My next memories are of the incredibly thick fretless tones on The Firm’s debut album in 1985. Tony Franklin joined Jimmy Page and Paul Rogers to create two amazing albums, both strongly influenced by the fretless bass.
Following these introductions to fretless bass came the discovery of fretless in a live, pop/punk influenced setting, that included improv techniques, energy, and simplicity. The experience came from listening to bootlegs of early live Police shows, where Sting brought the fretless bass into the pop/punk live arena in the late 1970s. Although some may not realize or consider Sting to be a great fretless bass player, the live shows from their first three albums show some amazing abilities, techniques and musicality. In addition he had a collection of some of the nicest fretless basses ever made.
In addition to all of these there were many others I was exposed to such as Dan K. Brown of The Fixx, Pino Palladino, John Taylor, Tony Levin, Percy Jones, Victor Wooten, Steve Bailey, Jack Bruce, Andy Sheldon, Nathan East…the list goes on and on.
I will always be a drummer, but the need to expand my musical horizons had peaked. I was hooked, I was bored, and I was ready to remove the frets from my brother’s Steinberger copy – the Hondo Alien headless bass. I convinced him of the possibilities and took a flathead screwdriver to the frets. I filled the fret slots with wood filler and tried many finishing techniques, ultimately ending up with an unfinished, oiled neck. The shortscale neck made a growl under the round wounds that gave me chills. Finally, the sound was in my own hands. I practiced feverishly in my college dorm room, and would never care to pick up a fretted bass from that day forward.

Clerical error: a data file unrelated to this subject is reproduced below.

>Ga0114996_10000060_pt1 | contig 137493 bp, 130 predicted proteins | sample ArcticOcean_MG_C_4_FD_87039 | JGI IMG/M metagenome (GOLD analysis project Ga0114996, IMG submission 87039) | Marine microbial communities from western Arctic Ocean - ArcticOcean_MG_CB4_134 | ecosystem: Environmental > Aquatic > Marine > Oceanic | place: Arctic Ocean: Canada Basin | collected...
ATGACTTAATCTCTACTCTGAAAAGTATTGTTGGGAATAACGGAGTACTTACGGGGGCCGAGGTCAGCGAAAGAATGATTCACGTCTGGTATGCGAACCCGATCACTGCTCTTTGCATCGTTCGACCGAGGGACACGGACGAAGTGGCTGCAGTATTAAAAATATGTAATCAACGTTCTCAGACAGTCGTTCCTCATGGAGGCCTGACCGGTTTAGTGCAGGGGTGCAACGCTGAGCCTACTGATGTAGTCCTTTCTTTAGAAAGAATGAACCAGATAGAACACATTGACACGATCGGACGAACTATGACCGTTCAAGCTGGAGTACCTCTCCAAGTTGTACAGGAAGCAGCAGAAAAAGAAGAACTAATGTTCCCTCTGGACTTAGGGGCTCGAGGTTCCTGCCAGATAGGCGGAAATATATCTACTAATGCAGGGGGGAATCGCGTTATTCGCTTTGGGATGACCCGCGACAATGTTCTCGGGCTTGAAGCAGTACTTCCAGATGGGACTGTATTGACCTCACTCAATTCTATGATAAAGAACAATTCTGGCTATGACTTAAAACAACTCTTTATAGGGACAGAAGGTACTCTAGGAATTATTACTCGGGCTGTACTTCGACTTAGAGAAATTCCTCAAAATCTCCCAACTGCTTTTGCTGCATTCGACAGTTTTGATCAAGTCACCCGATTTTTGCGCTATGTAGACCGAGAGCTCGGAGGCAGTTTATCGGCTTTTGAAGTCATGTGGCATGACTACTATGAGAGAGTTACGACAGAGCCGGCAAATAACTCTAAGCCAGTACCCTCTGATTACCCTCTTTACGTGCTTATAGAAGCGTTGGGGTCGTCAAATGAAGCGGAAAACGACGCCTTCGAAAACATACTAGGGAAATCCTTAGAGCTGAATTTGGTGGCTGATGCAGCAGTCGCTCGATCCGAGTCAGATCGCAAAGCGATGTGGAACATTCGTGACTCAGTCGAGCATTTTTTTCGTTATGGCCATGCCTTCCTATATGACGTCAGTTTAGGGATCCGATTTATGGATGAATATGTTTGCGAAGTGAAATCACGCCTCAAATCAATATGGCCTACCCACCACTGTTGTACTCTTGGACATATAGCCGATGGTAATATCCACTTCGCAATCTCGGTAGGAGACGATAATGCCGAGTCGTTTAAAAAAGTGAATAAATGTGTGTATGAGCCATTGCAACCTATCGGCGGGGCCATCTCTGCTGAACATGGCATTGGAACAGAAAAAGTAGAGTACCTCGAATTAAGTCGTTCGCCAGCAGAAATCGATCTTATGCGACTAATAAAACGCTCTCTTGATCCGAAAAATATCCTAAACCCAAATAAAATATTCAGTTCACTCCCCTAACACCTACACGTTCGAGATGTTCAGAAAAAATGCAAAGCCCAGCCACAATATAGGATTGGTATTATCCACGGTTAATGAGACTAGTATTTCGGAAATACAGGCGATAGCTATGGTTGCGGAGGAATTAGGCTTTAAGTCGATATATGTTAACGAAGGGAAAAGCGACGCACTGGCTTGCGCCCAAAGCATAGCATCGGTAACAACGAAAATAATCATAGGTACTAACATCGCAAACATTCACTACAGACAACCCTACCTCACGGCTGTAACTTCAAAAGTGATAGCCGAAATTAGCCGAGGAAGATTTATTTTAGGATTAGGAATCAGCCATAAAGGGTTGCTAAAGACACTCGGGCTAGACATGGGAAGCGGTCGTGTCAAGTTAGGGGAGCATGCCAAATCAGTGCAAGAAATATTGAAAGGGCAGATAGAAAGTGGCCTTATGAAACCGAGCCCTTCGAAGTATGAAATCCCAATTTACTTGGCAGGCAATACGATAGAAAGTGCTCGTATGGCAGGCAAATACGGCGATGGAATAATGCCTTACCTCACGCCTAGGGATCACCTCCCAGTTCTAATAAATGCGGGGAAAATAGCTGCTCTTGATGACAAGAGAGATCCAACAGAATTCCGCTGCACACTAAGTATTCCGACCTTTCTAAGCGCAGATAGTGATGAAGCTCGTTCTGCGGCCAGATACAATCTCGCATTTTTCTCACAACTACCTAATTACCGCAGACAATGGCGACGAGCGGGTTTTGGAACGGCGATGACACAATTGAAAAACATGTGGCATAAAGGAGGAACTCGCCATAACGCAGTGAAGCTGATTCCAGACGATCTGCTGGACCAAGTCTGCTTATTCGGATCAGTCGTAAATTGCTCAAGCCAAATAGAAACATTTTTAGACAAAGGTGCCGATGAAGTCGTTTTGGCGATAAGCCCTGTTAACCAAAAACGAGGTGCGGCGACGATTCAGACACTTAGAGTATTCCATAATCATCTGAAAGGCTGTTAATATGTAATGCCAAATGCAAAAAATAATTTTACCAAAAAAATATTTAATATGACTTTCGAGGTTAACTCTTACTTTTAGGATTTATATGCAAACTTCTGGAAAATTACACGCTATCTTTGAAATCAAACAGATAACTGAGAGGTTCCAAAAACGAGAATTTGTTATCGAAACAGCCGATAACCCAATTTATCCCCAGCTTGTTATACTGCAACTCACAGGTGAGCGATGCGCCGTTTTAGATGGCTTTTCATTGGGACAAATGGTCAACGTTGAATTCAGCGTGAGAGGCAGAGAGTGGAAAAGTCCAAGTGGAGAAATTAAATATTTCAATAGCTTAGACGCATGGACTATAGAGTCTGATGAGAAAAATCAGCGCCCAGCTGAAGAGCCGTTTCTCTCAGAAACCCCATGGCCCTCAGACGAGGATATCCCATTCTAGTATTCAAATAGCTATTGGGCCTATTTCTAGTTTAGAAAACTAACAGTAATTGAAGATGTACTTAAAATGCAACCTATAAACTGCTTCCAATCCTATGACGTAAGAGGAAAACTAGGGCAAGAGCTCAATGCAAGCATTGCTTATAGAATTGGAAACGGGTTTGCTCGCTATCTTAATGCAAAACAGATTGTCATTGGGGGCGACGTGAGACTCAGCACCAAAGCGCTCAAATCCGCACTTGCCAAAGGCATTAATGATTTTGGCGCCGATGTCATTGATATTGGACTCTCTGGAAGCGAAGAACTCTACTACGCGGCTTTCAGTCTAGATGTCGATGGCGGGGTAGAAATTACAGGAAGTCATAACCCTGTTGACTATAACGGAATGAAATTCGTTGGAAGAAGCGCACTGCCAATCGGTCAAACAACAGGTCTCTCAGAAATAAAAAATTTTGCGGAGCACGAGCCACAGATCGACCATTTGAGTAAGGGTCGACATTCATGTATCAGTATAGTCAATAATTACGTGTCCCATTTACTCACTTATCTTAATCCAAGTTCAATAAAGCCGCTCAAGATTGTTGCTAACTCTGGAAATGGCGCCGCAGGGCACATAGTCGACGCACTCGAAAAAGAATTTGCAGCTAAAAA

The first official fretless that I purchased for myself was a used 1970s Fender Precision with a one piece maple fretless neck and a sunburst body, fitted with Bartolini pickups – used, weathered, but featuring the most pristine, smooth, glossy, and unmarked maple fingerboard. I bought this bass off of eBay, and have found this to be the best place to find fretless basses. Amazingly enough, retail instrument stores rarely carry fretless basses. After getting it home I would open the case many times a day just to glance at it. Most of the time I wouldn’t even pick it up. I would just admire it. To me the beauty of a fretless bass is as much visual as it is musical.
One of my first goals was to find a place on the Internet that featured pictures of these fretless wonders. I was shocked to find that there was no Internet site dedicated to fretless bass, and soon purchased the domain name FretlessBass.com. It all started as a user submitted gallery of fretless basses, and a community of players and admirers. From there I have had the pleasure of having made contact with many great fretless players through interviews and other personal contact. This site has grown quite a bit and is constantly evolving.
The success of this site is due largely in part to the fretless community, and we thank you for your support. Please send us your feedback to make this the best site on the Internet for fretless basses!
No frets. No limits.